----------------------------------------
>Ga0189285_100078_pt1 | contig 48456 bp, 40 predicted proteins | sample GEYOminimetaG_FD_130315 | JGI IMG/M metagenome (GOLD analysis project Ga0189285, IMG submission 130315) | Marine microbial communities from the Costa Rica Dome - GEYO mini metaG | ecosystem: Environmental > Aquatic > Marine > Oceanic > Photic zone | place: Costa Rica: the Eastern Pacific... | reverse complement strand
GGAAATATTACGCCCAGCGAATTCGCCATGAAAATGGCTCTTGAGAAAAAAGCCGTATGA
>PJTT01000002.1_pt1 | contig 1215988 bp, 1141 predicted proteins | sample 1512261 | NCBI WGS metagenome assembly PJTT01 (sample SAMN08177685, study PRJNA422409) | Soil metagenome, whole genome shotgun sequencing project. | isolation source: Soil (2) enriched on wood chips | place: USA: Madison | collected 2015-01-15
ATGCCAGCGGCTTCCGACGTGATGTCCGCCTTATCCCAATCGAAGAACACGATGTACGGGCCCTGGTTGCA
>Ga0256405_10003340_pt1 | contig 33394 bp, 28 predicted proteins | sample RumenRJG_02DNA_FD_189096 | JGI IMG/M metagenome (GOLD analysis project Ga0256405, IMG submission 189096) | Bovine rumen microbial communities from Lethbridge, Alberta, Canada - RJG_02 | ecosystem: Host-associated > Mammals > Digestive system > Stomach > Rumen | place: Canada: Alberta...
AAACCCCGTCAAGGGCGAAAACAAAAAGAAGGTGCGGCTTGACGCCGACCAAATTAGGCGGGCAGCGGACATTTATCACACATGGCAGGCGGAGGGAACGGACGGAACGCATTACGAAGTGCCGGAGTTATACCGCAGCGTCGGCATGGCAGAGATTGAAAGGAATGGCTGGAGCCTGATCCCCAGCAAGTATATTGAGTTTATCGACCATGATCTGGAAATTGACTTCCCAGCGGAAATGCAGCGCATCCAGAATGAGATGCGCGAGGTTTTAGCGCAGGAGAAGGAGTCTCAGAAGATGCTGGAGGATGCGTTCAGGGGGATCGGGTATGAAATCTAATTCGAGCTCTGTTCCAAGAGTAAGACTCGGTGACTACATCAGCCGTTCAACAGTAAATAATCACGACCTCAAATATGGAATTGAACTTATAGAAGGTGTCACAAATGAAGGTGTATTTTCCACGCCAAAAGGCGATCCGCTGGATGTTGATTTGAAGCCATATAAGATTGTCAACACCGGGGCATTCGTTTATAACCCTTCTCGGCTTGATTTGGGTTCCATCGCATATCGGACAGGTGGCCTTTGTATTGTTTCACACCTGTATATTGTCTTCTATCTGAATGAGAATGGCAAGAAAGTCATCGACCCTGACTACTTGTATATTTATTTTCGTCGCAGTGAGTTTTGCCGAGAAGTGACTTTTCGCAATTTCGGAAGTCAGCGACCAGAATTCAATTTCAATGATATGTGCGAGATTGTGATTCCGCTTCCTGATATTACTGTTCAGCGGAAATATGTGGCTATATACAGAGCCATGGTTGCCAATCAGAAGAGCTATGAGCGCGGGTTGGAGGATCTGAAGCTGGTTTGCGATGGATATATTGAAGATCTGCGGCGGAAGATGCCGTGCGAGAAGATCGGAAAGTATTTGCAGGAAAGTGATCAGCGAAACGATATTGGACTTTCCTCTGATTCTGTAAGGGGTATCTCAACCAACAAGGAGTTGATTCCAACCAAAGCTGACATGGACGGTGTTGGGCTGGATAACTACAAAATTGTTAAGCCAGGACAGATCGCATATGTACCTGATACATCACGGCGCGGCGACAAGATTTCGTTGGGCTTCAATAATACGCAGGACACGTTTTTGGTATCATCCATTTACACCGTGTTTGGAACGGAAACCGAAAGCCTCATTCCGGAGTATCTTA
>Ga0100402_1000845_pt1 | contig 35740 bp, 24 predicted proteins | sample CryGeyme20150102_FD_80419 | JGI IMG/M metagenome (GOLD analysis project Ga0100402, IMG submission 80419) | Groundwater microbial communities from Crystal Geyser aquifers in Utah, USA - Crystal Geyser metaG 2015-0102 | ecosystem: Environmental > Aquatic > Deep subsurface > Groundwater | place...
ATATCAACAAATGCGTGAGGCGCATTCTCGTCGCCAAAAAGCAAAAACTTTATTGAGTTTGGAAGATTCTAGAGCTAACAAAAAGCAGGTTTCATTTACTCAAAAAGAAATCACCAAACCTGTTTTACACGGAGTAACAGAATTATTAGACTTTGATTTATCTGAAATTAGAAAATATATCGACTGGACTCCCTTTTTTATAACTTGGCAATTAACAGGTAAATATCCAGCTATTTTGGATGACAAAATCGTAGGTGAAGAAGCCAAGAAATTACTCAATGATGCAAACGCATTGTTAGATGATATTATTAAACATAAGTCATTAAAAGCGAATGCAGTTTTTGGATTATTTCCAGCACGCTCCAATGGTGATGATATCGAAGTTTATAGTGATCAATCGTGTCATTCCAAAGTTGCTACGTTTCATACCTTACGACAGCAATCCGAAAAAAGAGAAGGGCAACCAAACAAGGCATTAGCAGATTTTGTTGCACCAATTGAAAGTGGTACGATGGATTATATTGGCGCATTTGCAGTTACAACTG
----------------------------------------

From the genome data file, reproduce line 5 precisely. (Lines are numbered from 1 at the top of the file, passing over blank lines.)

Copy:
>Ga0256405_10003340_pt1 | contig 33394 bp, 28 predicted proteins | sample RumenRJG_02DNA_FD_189096 | JGI IMG/M metagenome (GOLD analysis project Ga0256405, IMG submission 189096) | Bovine rumen microbial communities from Lethbridge, Alberta, Canada - RJG_02 | ecosystem: Host-associated > Mammals > Digestive system > Stomach > Rumen | place: Canada: Alberta...